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Alien Sightings and OVNI Culture in Argentina

Summary and Keywords

During the Cold War, there were thousands of Unidentified Flying Object (UFO) sightings in Argentina (in Spanish, Objeto volador no identificado or OVNI). The mainstream media reported on many of them. In a field termed ufología, some events were explained scientifically or somewhat scientifically; most were not. These sightings and their stories lived on in a culture of thousands of OVNI aficionados and their literatures, frequently spilling into larger popular cultures.

OVNI culture disrupts chronologies. It offers a picture of Cold War Argentina that breaks with longstanding popular and academic chronologies that stress a dictatorship-versus-democracy binary. That binary is real. However, OVNI culture superimposes an often-neglected Cold War chronology on the mid- to late 20th century. OVNI stories and their cultural consumption evolve and vary not with reference to violent Argentine political and historical change, but in the context of a larger transnational Cold War culture in an Argentine context. Hallmarks of OVNI culture in Argentina include the enormous influence of U.S. popular culture, as well as references to apocalyptic nuclear weapons, and unscientific notions of psychoses in explaining late-night sightings of spacecraft and extraterrestrials.

Keywords: Unidentified Flying Object (UFO), Objeto volador no identificado (OVNI), ufología, Cold War, science fiction, flying saucer, armed forces, Comisión Nacional de Energía Atómica, film, psychology

Cold War Cultures

Argentines don’t generally organize their past in a Cold War strategic or cultural framework. During the Cold War and in the years after 1990, an unlikely consensus emerged in Argentina and the United States casting Argentina’s post–World War II era as anti-American. In the United States, that narrative was launched by the mid-1940s when U.S. diplomatic antagonism toward the rapidly rising military officer Juan D. Perón began. Perón served both as labor minister and vice president before the end of World War II. After he was elected president of Argentina in 1946, many Americans wrongly tagged him a Nazi sympathizer. Although U.S.-Argentine relations improved markedly by the end of the decade, leading Washington to supply Buenos Aires with an experimental nuclear reactor in 1958, the idea of Argentina as a haven for Nazis stuck. It was bolstered by the Israeli capture of Adolf Eichmann in Buenos Aires in 1960 and by low-level white noise in American popular culture linking Argentina with ex-Nazis. (This was a recurring theme, for example, in the 1960s Mel Brooks-Buck Henry television situation comedy, “Get Smart!”).1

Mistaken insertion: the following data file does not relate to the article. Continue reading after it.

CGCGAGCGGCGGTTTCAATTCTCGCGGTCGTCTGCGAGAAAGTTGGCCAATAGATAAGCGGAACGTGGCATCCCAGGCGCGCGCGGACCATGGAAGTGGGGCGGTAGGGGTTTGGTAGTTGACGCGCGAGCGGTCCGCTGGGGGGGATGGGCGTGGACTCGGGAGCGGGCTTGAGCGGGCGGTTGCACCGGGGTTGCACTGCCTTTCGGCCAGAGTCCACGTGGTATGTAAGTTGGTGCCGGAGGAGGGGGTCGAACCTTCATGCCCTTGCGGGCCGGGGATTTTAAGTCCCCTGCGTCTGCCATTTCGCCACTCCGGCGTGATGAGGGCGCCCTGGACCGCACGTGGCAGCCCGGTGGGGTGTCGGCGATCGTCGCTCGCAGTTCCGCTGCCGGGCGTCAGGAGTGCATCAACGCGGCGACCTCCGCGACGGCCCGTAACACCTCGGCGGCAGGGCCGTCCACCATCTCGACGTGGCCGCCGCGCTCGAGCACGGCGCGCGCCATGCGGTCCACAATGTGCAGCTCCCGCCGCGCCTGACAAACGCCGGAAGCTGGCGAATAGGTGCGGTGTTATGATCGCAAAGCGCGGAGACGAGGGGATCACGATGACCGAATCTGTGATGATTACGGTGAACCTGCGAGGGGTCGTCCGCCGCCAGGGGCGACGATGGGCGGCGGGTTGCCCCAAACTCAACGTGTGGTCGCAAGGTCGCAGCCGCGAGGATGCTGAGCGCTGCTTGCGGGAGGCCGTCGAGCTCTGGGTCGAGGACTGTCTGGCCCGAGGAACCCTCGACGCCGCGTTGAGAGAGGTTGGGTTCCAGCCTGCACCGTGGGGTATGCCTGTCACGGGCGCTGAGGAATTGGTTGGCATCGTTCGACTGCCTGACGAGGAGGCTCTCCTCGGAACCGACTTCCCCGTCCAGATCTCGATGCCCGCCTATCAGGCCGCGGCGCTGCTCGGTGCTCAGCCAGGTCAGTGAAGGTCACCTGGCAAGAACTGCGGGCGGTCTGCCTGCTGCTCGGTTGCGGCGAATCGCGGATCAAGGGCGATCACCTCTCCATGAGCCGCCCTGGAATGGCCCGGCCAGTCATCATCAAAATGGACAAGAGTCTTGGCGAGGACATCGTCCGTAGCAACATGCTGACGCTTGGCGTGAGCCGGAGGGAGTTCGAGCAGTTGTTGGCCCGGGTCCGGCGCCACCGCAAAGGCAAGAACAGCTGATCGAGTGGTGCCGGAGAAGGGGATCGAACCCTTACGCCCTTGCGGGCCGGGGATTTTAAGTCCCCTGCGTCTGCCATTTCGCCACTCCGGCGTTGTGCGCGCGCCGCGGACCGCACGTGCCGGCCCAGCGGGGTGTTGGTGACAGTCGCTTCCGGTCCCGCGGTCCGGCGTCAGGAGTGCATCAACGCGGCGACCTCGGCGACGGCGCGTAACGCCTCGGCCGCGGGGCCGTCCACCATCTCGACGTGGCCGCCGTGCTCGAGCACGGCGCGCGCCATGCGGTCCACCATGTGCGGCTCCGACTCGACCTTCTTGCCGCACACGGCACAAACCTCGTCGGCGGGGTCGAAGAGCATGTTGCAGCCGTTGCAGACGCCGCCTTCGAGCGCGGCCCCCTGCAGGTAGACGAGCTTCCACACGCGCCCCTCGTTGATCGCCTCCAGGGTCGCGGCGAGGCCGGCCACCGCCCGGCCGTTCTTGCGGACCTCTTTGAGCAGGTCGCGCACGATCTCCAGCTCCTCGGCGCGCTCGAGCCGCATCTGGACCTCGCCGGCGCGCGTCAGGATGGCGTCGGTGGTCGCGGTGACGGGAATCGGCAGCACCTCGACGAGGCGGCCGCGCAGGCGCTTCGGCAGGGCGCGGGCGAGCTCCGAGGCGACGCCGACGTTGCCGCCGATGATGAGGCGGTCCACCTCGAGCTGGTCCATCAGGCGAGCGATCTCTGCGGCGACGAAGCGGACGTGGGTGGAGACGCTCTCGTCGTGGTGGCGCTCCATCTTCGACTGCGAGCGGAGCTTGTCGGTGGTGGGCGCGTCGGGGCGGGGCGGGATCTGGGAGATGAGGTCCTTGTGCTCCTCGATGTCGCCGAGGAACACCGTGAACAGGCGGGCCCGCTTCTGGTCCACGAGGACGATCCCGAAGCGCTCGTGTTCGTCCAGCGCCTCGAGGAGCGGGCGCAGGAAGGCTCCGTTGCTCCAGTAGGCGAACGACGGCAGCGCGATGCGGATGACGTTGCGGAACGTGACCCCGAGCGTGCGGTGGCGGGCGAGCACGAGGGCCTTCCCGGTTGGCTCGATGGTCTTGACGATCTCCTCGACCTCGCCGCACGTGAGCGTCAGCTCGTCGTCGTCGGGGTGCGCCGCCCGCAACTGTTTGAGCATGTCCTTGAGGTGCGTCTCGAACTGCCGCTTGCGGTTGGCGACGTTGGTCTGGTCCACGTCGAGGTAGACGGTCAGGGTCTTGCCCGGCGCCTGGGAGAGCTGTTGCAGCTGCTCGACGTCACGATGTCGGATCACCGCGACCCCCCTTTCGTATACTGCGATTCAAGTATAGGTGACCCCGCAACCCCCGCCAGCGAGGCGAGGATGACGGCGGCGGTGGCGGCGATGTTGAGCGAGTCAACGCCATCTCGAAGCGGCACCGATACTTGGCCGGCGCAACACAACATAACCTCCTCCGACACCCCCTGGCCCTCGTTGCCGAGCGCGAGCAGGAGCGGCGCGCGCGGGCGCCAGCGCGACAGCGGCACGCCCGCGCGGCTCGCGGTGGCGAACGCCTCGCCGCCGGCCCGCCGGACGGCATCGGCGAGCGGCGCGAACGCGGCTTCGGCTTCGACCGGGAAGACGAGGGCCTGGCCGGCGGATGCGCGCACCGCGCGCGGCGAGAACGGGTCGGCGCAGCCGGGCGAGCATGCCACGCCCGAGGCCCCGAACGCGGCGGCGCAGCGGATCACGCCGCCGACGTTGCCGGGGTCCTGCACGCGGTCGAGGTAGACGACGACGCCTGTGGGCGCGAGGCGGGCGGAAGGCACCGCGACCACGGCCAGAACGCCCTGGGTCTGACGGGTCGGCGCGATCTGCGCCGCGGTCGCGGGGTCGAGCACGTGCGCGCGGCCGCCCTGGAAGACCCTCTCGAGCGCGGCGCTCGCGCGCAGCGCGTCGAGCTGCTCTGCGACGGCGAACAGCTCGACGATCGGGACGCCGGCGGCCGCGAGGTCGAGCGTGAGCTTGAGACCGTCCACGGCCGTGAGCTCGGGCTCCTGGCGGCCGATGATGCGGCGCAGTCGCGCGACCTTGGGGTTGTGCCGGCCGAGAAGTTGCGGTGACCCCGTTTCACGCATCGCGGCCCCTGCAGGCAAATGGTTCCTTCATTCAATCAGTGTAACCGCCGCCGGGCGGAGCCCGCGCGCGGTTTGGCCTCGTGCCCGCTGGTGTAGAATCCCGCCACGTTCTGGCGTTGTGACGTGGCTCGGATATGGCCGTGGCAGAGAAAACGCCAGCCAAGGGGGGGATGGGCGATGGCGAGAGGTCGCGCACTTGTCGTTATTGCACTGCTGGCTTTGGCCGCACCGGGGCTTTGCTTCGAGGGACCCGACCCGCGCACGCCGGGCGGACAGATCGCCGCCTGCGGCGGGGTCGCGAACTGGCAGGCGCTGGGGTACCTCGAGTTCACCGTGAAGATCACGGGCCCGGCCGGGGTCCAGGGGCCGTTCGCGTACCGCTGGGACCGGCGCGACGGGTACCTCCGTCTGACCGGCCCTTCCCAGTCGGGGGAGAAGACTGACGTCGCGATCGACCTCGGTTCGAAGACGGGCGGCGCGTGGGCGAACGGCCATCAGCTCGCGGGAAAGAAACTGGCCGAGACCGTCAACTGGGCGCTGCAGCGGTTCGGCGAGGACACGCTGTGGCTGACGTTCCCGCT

The United States was a more important object of political antagonism in Argentina than Argentina was in the United States. Historians and others exaggerated the extent of bilateral antagonisms in the late 1940s and wrongly insisted that relations between the two countries were poor after 1950. The presidency of Cristina Fernández often made it politically expedient for leading political leaders to remind Argentines of their supposedly troubled relationship with the United States. Writers so commonly reasoned that Argentina had consistently adopted strong anti-American foreign and economic policies for most of its post-1945 history—without focusing on Argentina’s anti-Soviet Union leanings—that U.S. enmity became a false truism regularly reproduced by intellectuals and in the media. Perón’s tercera posición, a purportedly unique, nationalist diplomatic position outside superpower orbits, fueled the idea of Argentina’s break with the United States. For some observers, Argentina’s geographical and strategic distance from the worst of Cold War violence, including the Guatemalan genocide, confirmed the idea that Argentina was apart from Cold War power politics and cultural influences.2

According to a corresponding story, the Cold War reached Argentina but only within a narrow framework.3 In that context, the Cold War in the underdeveloped world was defined by the brutalization of subject peoples through U.S.-sponsored state terror. As such, it touched Argentina only at times and peripherally. The most important case occurred during the period of dictatorship from 1976 to 1983 when marginal Argentine military and intelligence intervention in Central American conflicts took place. More important still, Argentine scholarship and political culture stressed the severe breaks from government to government—through peronismo, military rule, and postdictatorship democracy. This approach has cast Cold War continuities as peripheral to Argentina’s historical processes. It has also masked the extent to which the Cold War shaped Argentina in a manner that is often tied to U.S. cultural, political, and strategic leadership.4